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Stop -- or We'll Shout

In Hooper Bay, Alaska, police are the only ones who can't get their hands on a gun. Elders are intent on preserving village custom.

October 07, 2004|Tomas Alex Tizon | Times Staff Writer

HOOPER BAY, Alaska — This Eskimo village sits on the edge of the continent, part shantytown, part suburb, part Wild West. One can't go farther west without stepping into the Bering Sea -- and just beyond, onto the frosty eastern tip of Siberia.

No roads lead to Hooper Bay, which is why the modern world has taken its time coming here, and then only in spots. Clusters of plywood shacks stand a short distance from subdivisions of lookalike modular homes. There's no running water, but lots of VCRs and satellite dishes, and computers hooked up to the Internet.

One of the more curious aspects of life here has to do with firearms. Every household has an assortment of rifles and shotguns. When people are hungry, they go out and shoot something, like a walrus in the surf.

Every adult has legal access to guns -- except the police.

The elders won't allow it.

The policy -- some would call it an edict -- isn't written anywhere in the town's municipal code. It has simply been spoken by the gray-haired men and women with faces like carved driftwood who believe that armed officers would only create more trouble.

Hooper Bay is the only known municipality in the United States that prohibits officers from carrying firearms. Police Chief James Hoelscher wants to change that. For the past two years, the chief, half-Eskimo, has tried to convince leaders that a growing town of 1,200 needs a modern police department.

"It's been like pedaling backwards going uphill," says Hoelscher, 28. He has a deep voice and friendly dark eyes that can turn intimidating in an instant. "They [town leaders] think we're still in the days of dog sleds and harpoons."

The debate ebbs and flows in town meetings and wherever else it happens to come up, like the lobby of the post office or the checkout line at the grocery store. It is a passionate, disjointed conflict that signals the larger phenomenon of a traditional people facing the pressures of the modern world, the old confronted by the new.

The two sides are divided according to how they view their community. Those in favor of arming the nine police officers tend to see Hooper Bay as an American town; those against view it as an Eskimo village.

"There are many ways to deal with dangerous situations," says City Administrator Raphael Murran. "If the police had guns, somebody might get shot. Somebody might get killed. Then there would be real trouble."

Hoelscher says the village has already become a more dangerous place.

"We're at a point, with the population, when bad things start to happen," Hoelscher says. "I don't really want to die to prove the point."


Hooper Bay has been able to hold on to many of its old ways because of its remoteness. The nearest large city, Anchorage, is more than 500 miles away. The town lies on a massive knob of land called the Yukon-Kuskokwim Delta, where Alaska's two largest rivers run into the Bering Sea.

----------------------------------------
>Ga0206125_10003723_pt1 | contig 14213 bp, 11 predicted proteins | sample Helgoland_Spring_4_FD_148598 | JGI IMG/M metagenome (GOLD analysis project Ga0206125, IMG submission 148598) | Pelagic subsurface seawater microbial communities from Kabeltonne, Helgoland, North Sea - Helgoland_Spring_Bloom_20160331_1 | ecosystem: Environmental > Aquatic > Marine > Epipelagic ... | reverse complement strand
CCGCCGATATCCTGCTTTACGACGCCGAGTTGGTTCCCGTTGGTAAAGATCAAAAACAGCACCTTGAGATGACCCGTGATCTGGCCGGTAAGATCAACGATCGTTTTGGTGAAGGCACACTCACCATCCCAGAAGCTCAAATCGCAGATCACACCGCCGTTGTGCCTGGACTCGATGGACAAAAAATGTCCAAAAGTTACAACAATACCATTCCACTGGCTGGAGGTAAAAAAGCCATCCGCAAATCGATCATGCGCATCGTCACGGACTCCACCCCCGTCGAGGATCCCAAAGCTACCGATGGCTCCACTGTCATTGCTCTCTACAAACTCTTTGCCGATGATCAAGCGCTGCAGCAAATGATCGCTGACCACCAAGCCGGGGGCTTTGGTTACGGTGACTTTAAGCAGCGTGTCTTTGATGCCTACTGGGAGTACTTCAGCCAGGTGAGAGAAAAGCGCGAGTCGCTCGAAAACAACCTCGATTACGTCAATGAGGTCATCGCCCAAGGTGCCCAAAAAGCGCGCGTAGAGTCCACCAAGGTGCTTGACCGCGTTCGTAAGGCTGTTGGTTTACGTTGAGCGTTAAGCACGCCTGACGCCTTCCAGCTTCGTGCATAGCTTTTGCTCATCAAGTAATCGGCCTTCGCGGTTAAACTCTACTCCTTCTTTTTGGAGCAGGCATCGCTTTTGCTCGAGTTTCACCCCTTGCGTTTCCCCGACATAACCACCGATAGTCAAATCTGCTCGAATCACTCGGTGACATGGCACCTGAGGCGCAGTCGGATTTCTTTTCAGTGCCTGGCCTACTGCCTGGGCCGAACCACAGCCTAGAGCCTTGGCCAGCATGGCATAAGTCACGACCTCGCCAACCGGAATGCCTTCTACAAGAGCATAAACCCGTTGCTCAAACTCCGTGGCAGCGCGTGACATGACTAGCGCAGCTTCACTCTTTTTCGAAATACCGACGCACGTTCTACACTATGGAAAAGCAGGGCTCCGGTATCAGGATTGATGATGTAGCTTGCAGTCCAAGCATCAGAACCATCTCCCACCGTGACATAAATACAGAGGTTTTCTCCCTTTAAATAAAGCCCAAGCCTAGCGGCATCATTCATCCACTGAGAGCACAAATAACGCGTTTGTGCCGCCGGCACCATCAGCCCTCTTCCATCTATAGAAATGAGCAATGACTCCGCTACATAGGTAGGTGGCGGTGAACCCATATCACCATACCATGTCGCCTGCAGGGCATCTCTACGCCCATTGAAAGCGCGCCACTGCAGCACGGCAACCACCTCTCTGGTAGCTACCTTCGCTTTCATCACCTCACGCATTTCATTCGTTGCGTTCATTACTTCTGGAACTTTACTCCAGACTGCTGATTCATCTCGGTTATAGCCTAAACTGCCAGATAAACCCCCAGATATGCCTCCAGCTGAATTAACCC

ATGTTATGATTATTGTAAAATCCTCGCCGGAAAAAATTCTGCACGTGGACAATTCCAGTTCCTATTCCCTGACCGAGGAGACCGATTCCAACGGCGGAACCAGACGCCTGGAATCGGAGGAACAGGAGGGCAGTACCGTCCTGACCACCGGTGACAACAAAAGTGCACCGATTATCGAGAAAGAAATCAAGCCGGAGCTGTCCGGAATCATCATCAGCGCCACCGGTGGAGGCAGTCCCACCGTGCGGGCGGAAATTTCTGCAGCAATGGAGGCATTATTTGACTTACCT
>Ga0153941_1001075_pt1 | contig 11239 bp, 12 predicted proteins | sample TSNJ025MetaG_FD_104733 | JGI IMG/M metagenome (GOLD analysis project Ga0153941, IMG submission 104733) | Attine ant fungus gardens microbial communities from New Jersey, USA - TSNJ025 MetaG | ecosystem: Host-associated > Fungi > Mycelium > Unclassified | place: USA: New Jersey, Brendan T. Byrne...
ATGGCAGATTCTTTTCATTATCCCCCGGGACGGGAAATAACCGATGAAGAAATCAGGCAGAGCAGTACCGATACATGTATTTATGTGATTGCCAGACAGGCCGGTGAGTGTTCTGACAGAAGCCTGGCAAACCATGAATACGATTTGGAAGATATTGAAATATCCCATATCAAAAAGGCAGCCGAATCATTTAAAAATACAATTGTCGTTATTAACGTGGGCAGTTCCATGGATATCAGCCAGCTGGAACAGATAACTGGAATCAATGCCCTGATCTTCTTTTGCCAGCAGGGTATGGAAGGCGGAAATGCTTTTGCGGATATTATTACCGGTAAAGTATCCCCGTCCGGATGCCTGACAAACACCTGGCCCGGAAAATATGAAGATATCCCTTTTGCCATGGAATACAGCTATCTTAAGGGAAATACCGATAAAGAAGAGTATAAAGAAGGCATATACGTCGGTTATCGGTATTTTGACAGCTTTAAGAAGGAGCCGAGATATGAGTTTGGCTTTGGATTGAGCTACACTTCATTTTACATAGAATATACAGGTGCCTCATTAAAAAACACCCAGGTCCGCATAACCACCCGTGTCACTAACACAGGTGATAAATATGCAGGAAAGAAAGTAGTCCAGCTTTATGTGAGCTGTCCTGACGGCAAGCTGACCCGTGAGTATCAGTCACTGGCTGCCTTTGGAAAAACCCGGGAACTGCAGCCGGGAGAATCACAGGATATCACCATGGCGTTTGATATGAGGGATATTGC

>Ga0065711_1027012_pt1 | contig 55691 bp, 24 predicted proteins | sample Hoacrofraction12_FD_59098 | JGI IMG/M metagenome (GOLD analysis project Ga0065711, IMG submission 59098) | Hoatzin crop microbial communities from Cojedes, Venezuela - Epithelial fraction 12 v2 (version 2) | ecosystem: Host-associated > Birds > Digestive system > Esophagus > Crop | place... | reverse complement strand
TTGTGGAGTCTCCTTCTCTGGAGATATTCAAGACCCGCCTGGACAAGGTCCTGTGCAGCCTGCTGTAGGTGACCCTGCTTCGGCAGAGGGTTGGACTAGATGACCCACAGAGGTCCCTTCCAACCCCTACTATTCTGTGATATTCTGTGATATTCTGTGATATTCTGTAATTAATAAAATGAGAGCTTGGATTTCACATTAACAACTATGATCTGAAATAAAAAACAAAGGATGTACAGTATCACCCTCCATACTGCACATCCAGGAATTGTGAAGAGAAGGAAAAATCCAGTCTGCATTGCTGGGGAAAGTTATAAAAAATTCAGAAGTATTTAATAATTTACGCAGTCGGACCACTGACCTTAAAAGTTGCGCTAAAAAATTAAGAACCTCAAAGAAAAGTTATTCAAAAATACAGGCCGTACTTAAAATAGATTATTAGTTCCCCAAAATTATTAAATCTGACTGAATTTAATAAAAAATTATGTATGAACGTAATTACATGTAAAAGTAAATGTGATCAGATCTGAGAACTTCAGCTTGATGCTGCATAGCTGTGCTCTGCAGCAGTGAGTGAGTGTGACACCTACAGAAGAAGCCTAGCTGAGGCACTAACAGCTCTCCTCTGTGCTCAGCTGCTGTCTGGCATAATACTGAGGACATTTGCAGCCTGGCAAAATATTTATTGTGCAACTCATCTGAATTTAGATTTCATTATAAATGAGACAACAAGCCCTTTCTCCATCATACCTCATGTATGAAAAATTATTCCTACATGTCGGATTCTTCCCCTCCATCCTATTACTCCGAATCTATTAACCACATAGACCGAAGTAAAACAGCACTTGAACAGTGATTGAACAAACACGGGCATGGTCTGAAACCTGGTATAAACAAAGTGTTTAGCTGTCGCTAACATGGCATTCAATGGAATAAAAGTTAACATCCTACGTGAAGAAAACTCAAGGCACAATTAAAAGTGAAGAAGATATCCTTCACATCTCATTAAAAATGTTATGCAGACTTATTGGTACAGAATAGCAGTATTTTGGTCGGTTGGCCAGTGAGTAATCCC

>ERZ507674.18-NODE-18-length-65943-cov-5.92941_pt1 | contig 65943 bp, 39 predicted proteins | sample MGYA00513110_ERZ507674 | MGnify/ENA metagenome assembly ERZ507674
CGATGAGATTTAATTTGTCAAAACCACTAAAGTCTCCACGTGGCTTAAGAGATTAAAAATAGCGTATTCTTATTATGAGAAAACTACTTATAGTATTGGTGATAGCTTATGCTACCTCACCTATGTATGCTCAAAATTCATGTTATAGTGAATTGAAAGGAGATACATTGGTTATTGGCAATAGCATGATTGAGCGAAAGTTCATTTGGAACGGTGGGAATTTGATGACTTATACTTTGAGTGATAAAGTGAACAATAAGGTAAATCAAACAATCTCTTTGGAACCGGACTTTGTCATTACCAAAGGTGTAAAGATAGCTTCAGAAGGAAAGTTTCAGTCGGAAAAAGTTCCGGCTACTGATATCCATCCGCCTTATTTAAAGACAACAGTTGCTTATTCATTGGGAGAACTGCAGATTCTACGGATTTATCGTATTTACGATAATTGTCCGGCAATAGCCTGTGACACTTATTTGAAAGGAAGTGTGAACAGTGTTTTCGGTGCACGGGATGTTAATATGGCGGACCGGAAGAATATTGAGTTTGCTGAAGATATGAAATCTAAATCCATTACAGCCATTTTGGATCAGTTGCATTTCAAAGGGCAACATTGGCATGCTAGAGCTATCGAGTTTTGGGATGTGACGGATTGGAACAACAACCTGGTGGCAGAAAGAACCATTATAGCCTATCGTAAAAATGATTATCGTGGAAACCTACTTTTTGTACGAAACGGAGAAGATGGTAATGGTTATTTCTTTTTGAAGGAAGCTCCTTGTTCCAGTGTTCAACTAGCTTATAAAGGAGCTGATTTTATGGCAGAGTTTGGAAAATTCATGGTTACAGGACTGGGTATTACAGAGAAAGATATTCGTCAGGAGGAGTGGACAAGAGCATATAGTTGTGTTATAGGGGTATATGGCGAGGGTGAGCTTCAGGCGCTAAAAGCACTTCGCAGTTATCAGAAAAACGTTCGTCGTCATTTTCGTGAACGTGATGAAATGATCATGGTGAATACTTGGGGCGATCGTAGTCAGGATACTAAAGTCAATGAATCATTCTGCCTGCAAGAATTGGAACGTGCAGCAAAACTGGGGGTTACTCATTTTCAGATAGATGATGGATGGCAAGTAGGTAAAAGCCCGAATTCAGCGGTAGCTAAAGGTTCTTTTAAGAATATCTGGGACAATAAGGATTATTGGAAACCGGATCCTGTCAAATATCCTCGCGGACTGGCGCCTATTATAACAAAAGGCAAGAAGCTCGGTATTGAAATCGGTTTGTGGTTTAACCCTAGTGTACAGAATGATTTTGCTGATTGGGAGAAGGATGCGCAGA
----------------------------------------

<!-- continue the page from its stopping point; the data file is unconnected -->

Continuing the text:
From the air, the surface of the delta, which is roughly the size of Utah, looks like a lime-green sponge: flat, endless, grass-covered tundra pockmarked by hundreds of thousands of ponds, lakes and streams.

It is the Alaskan bush at its most remote, and to outsiders, its most inhospitable. Temperatures range from minus 80 degrees in the winter to a humid, mosquito-infested 80 in the summer.

Hooper Bay is the largest of about 50 Eskimo villages in the delta. The only way to get here is by bush plane or boat, and during the winters, by snowmobile, when the delta becomes an ice field.

The town was incorporated in 1965, the same year it got electricity. A sewer system is scheduled to be finished by the end of the decade, if funding comes through.

Local people are drawn to Hooper Bay by jobs and families, and the population has grown by about 50 a year in recent times, Hoelscher says.

More than 40% of residents live below the poverty level, and hundreds receive public assistance. Most of those not employed in government or construction get by on fishing, hunting and gathering.

About 98% of residents are Yupik Eskimo, and many share family lineages. Hoelscher says he is related, by blood or marriage, to one-third of the village. He has had the displeasure of arresting several relatives, including first cousins.

Alcohol is the bane of his department. Hooper Bay, legally, has been dry since 1983. An underground economy has thrived ever since, with bootleggers making home brew and smuggling in a steady supply from the outside.

In a typical year, the department will handle about 40 gun-related incidents, and dozens more involving other weapons. The majority of those incidents involve suspects who are drunk or high.

Hoelscher recalls an incident that happened July 14. A local man beat his girlfriend, who went to the police. Before officers could respond, the man, inebriated, called the department on a VHF radio. He knew the officers, and they knew him. He was 21 and a convicted felon. He barricaded himself in his house and said he would shoot anyone who came near. He dared officers to come get him.

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